Is Hemp Gin The Big Drink Trend Of 2019?
Like many distillers, Rex Burdon is always on the lookout for new botanicals that can add a distinctive flavour to his gin. He just didn’t expect his light bulb moment to come via the Country Women’s Association.
When Food Standards Australia approved protein-rich hemp seeds for consumption and sale in November 2017, there were already plenty of farmers with crops in the ground. They just needed a market, so the Tasmanian Country Women’s Association began using it in their products as a way to support local farmers.
“They were using it in place of flour, coarse grinding it in place of sesame seeds and putting it on top of buns,” says Burdon, who now runs distillery Nonesuch just outside of Hobart.
After getting over his surprise, he started looking at what flavours he could extract from these little seeds. What he discovered was “just amazing”.
“It’s buttery, it’s oily, it’s nutty,” he says of the hemp seeds.
Why hemp works so well as a gin
Seeing the potential for an interesting new product, he began to look at the best way to utilise hemp seeds.
“When you’re making gin, it’s a bit like cooking,” he says. “Quite often you can extract flavour not by adding more of what you want flavour from but by enhancing it.”
After a number of experiments, he found that juniper had a tendency to overpower the hemp so “our thoughts went back to the good old Country Women’s Association – everything that they did had a grain involved.”
His solution was to make a jenever – the forerunner to gin – which starts with a base of distilled beer and is far more accommodating to the rich, creamy nature of the hemp.
The result, he says, makes “one of the world’s best dirty martinis”.
“It’s that underlying maltiness plus the creaminess that comes through from the hemp and it just seems that when the olive brine hits it, it gets a little more greenness.”
Will hemp gin get you high?
While hemp and marijuana are both members of the cannabis family, hemp has low levels of THC (the psychoactive element of marijuana). It won’t get you high, and for Burdon, it is solely a flavouring agent.
“To me, referring to it as cannabis is gimmicky,” he says. “I see no reason whatsoever to pretend that it’s got some quirkiness relating to marijuana – it should be standing by itself as a flavour compound.”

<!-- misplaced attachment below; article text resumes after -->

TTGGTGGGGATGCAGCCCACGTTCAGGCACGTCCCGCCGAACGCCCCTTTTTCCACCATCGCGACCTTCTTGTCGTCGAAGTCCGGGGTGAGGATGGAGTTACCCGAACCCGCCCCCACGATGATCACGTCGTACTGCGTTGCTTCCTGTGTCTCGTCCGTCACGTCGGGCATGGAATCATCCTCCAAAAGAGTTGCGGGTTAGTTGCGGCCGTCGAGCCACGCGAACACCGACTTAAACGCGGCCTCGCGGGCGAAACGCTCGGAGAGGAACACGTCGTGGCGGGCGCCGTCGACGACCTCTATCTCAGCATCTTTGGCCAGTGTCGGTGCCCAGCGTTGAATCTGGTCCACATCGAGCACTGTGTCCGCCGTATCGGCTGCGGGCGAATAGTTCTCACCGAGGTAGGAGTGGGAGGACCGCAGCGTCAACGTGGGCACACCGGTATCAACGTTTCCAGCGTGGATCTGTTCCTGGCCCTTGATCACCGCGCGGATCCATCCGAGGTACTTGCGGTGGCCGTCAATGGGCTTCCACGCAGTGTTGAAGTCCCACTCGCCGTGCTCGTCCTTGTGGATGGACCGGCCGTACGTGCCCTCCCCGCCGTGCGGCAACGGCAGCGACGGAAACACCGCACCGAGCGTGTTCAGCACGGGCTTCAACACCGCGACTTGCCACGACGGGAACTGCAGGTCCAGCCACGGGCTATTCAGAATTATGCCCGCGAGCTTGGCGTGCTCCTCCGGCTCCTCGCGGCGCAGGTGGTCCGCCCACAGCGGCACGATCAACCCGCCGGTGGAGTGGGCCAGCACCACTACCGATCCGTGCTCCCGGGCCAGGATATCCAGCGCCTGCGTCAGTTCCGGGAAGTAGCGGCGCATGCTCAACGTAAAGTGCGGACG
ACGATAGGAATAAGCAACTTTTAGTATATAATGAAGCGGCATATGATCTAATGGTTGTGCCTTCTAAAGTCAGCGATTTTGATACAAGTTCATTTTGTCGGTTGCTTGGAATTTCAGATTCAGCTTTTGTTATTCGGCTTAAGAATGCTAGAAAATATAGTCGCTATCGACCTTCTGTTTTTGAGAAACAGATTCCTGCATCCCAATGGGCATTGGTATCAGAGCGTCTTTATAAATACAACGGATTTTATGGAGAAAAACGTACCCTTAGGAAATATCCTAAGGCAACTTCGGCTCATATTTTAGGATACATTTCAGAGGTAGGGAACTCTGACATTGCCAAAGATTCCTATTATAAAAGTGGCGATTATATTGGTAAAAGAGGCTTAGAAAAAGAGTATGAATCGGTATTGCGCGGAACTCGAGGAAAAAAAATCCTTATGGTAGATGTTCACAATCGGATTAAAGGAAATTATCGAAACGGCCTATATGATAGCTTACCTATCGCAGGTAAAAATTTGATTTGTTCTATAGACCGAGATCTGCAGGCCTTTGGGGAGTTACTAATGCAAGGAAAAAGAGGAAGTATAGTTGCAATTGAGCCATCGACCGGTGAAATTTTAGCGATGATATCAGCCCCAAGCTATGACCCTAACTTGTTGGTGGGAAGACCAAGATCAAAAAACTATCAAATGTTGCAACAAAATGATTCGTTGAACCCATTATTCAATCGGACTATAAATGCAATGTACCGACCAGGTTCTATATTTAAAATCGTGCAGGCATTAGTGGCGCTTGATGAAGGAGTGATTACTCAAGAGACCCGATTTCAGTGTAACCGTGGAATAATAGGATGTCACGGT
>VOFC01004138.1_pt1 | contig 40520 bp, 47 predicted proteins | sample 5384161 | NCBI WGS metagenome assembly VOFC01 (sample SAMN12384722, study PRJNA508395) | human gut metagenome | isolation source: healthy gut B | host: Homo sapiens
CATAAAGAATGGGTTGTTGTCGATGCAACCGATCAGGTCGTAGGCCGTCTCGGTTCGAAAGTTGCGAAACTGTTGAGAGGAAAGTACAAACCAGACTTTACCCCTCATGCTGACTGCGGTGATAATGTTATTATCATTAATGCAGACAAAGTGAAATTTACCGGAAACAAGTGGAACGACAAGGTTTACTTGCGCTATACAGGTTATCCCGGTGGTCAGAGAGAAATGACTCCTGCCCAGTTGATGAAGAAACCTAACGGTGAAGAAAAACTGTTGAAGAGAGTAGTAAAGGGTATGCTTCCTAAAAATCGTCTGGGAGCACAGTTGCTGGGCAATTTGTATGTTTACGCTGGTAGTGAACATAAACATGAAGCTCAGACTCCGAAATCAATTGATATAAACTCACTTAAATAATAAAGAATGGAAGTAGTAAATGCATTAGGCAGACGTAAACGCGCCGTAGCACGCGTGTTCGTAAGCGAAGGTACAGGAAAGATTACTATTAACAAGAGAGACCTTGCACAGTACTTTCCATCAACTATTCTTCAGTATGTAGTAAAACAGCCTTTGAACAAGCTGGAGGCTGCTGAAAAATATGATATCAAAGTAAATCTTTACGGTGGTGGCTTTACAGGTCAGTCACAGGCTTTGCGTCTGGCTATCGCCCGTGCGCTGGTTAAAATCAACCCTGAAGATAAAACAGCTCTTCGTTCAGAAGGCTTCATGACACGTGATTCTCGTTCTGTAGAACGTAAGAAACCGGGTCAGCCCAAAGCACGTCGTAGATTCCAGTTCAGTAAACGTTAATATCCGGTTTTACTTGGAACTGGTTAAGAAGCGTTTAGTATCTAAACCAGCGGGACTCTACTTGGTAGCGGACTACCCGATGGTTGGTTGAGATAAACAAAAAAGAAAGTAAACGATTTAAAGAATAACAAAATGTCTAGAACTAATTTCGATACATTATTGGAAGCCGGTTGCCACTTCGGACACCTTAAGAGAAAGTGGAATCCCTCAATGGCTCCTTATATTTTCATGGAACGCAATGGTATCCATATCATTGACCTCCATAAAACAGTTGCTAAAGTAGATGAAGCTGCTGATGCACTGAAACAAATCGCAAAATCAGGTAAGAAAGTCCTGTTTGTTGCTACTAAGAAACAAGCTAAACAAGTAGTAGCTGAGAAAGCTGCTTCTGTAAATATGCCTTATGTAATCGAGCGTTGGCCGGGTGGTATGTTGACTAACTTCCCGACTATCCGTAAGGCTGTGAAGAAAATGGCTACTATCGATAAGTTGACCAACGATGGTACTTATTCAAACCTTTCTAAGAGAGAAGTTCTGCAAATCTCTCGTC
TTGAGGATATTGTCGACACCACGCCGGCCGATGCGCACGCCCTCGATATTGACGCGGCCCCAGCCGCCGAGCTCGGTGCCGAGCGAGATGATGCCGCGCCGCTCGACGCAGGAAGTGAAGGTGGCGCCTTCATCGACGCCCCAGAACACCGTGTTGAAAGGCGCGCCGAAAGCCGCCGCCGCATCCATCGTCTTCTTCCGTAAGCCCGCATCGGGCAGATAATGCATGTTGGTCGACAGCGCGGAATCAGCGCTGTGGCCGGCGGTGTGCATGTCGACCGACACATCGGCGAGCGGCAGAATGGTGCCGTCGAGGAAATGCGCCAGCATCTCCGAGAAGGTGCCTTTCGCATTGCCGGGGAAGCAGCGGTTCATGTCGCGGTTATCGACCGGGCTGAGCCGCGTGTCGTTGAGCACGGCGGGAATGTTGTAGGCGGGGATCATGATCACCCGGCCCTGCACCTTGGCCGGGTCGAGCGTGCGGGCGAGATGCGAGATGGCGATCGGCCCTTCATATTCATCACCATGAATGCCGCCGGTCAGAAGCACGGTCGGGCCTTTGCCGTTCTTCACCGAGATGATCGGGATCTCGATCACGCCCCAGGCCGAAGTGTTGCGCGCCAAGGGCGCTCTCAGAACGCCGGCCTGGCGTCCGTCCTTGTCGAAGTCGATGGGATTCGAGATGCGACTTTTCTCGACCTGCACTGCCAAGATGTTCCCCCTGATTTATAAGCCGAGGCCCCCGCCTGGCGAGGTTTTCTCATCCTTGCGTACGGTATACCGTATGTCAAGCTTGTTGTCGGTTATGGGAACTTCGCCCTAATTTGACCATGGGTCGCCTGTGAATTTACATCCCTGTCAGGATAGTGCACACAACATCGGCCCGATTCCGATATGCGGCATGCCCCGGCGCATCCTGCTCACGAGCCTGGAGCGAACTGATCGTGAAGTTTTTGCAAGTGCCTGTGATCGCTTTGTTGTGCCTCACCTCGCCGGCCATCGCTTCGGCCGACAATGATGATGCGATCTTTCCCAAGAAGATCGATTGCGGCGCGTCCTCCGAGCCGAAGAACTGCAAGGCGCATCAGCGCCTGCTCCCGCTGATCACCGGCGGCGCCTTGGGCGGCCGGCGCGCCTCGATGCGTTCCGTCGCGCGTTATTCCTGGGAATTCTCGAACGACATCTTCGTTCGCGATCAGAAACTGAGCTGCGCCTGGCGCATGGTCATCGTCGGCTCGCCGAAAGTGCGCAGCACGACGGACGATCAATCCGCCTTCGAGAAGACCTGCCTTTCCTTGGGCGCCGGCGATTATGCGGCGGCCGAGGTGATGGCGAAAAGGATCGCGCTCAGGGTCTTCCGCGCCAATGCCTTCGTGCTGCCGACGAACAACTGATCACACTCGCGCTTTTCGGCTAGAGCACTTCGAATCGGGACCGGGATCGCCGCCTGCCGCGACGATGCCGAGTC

Nevertheless, he’s run into a number of problems since releasing his hemp gin. When he tried to advertise it, Facebook pulled all of his ads. He’s sent the company a link to the relevant legislation proving the legality of hemp in Australia but remains barred from advertising any of his products on the platform.
Unsurprisingly given their name, The Cannabis Company has run into similar difficulties from their base in Melbourne. Co-owner Cormac Sheehan says that Facebook “won’t touch us” but the similarities between the two companies end there.
While Burdon (who makes a number of other gins and a whisky) views hemp as an interesting flavour to play with, the ingredient is a core element of The Cannabis Company’s brand.
“The simplest way to explain this is that other companies approach hemp as a potential botanical to be added to their gin,” says Sheehan. “First and foremost, we’re a cannabis company.”
A hint of just how seriously he takes that mission is that he refers to the plant as “the tree of life”.
So rather than searching for a way to add hemp to gin, he began by looking for a drink that could be a vehicle for hemp and settled on gin primarily because “it’s a wonderful host for other flavours”.
So, what does hemp gin taste like?
Though there are a number of hemp gins currently on the market, no two are alike. Burdon’s gin emphasises the creaminess and nuttiness of the hemp seeds. Western Australia’s Giniversity tweaks that approach for their Smoked Hemp Gin, which imparts notes of toasted sesame and sweet orange through the smoking process (they also recommend it in a dirty martini).
These stand in direct contrast to The Cannabis Company’s two gins. Each derives flavour from hemp seeds and stalks as well as a third element.
Sheehan and his partners have isolated individual terpenes (the organic compounds that give plants their distinctive aroma and flavour) and based each gin around one – Myrcene is named after the terpene that is most abundant in hemp while Jilungin Dreaming foregrounds limonene, a terpene common to both juniper and cannabis.
These elements give each product a resinous, piney oiliness and medicinal flavour that is much lighter than their competitors.
What’s next for hemp gin?
Hemp gin is still very much a niche product, as are all hemp products.
It’s unsurprising given the stigma attached to the plant and after almost a century of prohibition. But this is also what makes it ripe for rediscovery.
Sheehan sees the prohibition of cannabis as “a boon for creative individuals”. He says broader understanding of the plant is still stuck in the 1920s, and that there’s a lot of room to experiment and innovate.
But one thing is for sure – you can expect to see plenty more cropping up in the near future.
(Lead image: The Cannabis Company)
Published 02 April, 2019